GRPs -- gross rating points -- are coming to online advertising, and I think it's a good thing. TV ad measurement giant Nielsen recently announced a new online campaign ratings product for Web ads that will include GRP measurements, broken down by basic demographics, much like what the company offers the TV industry.
The notion of bringing GRPs to Web advertising is not a neutral topic. Many in the online ad industry have openly resisted and fought against the importation of "old" measurement metrics into the online world, fearing that linear media metrics would "understate" what makes online different and better than other media channels. Fellow Spinner Jason Heller wrote a very good column on the topic earlier this week, but I believe this the issue is so important I want to address it in my column today as well.
Here's why GRPs will be good for online ads:
Improve brand-friendliness of online ads. The online world is great when it comes to providing advertisers with direct marketing metrics. We have click rates, mouse-over rates, open rates, cost per action and any number of other direct measures. For brand advertisers and those focused on "mass awareness" we don't have much more to offer than measurements of impressions, unique users and average frequency, and the last two are highly suspect and skewed given growing cookie deletion rates. (Although there are services like Vizu that survey user awareness and attitudes for traditional brand metrics.) Understanding how much of the total online audience is being reached, and how the impressions were distributed by age and sex of users, are metrics brand advertisers know and value. Speaking their language can only help online attract more of their dollars.
More comparability. Whether we like it or not, the majority of all ad spending in the U.S. goes to television. TV ads are measured with GRPs. The more that online media can do to be measured in a comparable way to the rest of the ad budgets, the better it can be valued -- and, by extension, the more likely it will get its full share of spend relative to the audiences it can deliver.
Enables complementary Web and TV programs. Not only will GRPs make online ads more comparable to TV, but it will make it easier for media owners to create, price and sell complementary packages of online and TV media. For example, with GRP metrics, it will be much easier for TV networks to sell bundles of TV and online ads and measure the package in total GRPs delivered.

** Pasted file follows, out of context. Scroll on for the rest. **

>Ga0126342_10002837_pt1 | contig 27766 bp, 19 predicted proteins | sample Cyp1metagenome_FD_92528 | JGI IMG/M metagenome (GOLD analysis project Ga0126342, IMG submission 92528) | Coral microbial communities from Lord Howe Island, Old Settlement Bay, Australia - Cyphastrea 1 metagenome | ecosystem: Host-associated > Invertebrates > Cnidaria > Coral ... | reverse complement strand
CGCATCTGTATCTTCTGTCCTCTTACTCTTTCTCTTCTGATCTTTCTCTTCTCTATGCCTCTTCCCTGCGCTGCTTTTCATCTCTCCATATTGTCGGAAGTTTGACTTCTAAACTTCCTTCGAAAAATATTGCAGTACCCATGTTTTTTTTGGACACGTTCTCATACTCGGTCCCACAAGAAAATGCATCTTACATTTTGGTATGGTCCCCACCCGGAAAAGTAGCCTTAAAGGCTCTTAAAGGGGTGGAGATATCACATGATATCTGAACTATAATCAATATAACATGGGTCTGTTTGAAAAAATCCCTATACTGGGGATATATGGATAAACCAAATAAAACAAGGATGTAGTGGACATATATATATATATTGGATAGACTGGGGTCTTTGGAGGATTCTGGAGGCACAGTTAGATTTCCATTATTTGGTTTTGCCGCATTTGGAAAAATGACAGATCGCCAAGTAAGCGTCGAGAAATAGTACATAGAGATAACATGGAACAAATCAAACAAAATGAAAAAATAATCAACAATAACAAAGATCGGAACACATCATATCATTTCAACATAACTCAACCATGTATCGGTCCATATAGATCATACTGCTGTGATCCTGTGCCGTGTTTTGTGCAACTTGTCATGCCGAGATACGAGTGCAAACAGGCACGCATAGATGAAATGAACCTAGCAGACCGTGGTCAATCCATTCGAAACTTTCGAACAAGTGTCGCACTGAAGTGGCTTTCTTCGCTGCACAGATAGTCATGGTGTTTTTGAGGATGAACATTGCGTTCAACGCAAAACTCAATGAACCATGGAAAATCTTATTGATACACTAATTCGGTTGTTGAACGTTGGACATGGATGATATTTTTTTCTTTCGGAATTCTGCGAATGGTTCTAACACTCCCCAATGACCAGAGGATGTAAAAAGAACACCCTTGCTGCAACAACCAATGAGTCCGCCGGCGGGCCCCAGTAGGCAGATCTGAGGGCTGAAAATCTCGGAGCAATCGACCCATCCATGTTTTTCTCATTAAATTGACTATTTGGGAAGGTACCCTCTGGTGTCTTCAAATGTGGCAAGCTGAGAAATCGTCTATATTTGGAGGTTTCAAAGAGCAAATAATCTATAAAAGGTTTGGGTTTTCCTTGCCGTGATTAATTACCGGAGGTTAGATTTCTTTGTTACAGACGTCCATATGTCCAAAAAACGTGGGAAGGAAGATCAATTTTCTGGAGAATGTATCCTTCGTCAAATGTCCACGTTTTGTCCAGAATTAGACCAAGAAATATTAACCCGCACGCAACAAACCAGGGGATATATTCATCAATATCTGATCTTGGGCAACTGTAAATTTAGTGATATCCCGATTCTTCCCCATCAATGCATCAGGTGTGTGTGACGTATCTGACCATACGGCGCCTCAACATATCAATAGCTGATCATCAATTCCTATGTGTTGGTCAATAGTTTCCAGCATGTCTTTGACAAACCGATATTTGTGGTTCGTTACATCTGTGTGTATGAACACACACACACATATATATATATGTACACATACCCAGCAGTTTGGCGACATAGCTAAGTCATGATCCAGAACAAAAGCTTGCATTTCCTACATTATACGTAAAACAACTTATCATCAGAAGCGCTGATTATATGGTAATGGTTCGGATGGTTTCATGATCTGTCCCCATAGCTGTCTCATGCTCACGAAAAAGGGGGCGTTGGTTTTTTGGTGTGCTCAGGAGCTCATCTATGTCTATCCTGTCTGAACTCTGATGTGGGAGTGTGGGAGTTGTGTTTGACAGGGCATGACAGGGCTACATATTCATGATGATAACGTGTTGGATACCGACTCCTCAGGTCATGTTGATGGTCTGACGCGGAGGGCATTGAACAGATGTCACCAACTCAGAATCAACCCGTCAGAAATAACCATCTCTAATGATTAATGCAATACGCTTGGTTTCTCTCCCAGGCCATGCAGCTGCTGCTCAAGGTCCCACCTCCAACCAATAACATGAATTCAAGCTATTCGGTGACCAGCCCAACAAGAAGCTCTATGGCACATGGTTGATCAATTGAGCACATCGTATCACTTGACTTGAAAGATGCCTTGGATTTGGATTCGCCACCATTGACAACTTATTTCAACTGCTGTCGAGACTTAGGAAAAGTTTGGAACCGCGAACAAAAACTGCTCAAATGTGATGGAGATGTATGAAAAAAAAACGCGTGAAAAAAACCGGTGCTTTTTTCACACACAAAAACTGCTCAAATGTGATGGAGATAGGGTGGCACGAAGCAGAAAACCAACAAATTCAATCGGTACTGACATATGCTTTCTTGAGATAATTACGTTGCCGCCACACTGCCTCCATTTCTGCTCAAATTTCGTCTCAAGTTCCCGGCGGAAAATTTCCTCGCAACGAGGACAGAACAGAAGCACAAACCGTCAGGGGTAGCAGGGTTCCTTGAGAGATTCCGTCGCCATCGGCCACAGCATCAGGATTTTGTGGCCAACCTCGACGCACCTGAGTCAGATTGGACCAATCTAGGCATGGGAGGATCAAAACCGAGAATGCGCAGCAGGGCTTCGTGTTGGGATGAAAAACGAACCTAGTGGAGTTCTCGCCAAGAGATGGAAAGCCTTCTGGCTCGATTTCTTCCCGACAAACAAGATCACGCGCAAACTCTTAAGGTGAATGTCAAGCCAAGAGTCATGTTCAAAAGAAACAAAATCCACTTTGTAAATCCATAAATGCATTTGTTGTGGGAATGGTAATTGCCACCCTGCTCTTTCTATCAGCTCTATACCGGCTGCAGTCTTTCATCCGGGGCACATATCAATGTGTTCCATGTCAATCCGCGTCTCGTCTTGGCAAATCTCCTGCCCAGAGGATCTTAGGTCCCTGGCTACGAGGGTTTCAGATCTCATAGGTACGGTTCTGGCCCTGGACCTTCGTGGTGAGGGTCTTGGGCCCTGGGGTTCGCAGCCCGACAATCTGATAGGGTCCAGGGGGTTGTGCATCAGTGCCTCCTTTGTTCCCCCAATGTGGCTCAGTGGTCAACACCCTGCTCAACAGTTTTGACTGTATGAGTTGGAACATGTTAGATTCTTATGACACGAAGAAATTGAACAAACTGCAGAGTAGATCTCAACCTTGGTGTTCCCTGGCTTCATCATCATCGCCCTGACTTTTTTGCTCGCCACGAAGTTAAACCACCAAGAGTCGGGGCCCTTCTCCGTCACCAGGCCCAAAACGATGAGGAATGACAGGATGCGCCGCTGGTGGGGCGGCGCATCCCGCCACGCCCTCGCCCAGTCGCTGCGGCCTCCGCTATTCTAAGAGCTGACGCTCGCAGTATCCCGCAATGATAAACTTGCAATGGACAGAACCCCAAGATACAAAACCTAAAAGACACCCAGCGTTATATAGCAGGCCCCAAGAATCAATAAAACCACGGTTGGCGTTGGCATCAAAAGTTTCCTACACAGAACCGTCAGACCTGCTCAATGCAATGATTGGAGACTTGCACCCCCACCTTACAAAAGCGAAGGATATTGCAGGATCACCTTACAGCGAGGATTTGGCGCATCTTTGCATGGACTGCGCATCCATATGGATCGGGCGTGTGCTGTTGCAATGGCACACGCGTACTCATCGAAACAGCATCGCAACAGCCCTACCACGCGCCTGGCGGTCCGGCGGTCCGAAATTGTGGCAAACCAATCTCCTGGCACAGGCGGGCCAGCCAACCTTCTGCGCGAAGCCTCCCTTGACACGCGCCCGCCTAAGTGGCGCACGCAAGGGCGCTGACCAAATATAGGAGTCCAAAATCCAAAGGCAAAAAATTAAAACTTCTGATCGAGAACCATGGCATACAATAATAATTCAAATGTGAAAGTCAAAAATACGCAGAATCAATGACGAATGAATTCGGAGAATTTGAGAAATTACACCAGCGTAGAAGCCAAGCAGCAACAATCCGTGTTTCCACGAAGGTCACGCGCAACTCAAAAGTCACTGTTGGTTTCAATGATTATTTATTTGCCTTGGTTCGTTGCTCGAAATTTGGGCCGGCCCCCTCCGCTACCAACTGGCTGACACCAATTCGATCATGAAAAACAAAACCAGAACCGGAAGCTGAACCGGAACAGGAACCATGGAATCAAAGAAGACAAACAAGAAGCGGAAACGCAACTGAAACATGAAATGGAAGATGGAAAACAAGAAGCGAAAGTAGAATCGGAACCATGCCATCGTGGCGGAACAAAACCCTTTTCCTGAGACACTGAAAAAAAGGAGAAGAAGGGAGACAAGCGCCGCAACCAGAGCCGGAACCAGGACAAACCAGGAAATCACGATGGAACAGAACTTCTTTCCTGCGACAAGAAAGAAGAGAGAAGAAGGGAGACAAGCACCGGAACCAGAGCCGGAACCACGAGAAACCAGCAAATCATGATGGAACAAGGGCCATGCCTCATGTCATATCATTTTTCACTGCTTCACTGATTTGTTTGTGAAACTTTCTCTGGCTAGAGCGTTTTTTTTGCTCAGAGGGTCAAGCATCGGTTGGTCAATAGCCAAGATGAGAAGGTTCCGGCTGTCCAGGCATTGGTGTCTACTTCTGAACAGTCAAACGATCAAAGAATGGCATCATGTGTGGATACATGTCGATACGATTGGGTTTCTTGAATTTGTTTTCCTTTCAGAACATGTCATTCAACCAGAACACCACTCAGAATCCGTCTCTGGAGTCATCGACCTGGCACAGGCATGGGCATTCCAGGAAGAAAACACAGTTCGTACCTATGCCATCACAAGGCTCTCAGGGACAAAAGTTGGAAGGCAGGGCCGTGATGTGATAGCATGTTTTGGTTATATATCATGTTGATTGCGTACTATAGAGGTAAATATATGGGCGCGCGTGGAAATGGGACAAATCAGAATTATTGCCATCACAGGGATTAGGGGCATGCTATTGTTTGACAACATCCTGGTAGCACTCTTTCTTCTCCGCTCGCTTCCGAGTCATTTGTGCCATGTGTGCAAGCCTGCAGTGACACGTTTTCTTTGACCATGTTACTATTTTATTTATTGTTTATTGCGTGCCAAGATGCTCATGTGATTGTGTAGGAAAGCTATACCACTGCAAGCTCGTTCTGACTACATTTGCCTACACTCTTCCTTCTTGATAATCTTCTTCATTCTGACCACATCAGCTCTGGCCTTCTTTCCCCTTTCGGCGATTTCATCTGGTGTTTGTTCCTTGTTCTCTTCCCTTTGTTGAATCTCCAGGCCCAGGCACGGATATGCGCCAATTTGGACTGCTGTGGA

Puts audience front & center. Online has not necessarily helped itself by leading with the click, click rates, and cost per click. Unfortunately, way too much online advertising is bought, optimized and valued on click-based metrics. Adding metrics like gross rating points and relative demographic reach should help advertisers focus more on the audience reached and a bit less on whether they are members of that elite (and unusual) club, the Natural Born Clickers.
Doesn't mean the Web will lose its unique metrics. Adding GRPs to the online ad measurement doesn't mean we will lose those metrics that are unique to online, and which make it special, such as interactivity, dynamic addressable messaging and impression and user-level direct measures. They are not mutually exclusive to audience metrics like gross rating points and target rating points.
Will this be the final word on new online ad measurements? I certainly don't think so. We still need to address the relative impact of an impression in different media. As we all know, an impression on the Web is as different from an impression on radio as is an impression on TV. The industry has grappled with the notion of defining "engagement" for well over a decade with no success and little progress. I don't expect major advancements here for years, but I do hold hope that we will someday find a way to tackle this issue.
What do you think? Will GRPs be good for online advertising?
Great article. By creating consistent metrics across all media, we can make our clients' jobs easier...or, enable marketers to more easily compare media vehicles and reduce confusion about metrics.
A great way to get rid of that pesky engagement variable.
Yes, we agree at Telmar! We want our clients to be able to create media mixes across ALL media, that requires having at least ONE common metric. Also, as compelling as new metrics like "impact" are...at the end of the day, clients will still want to know "how many" people they reached. Traditional media metrics has a very important role to play, even in the new world of digital. email@example.com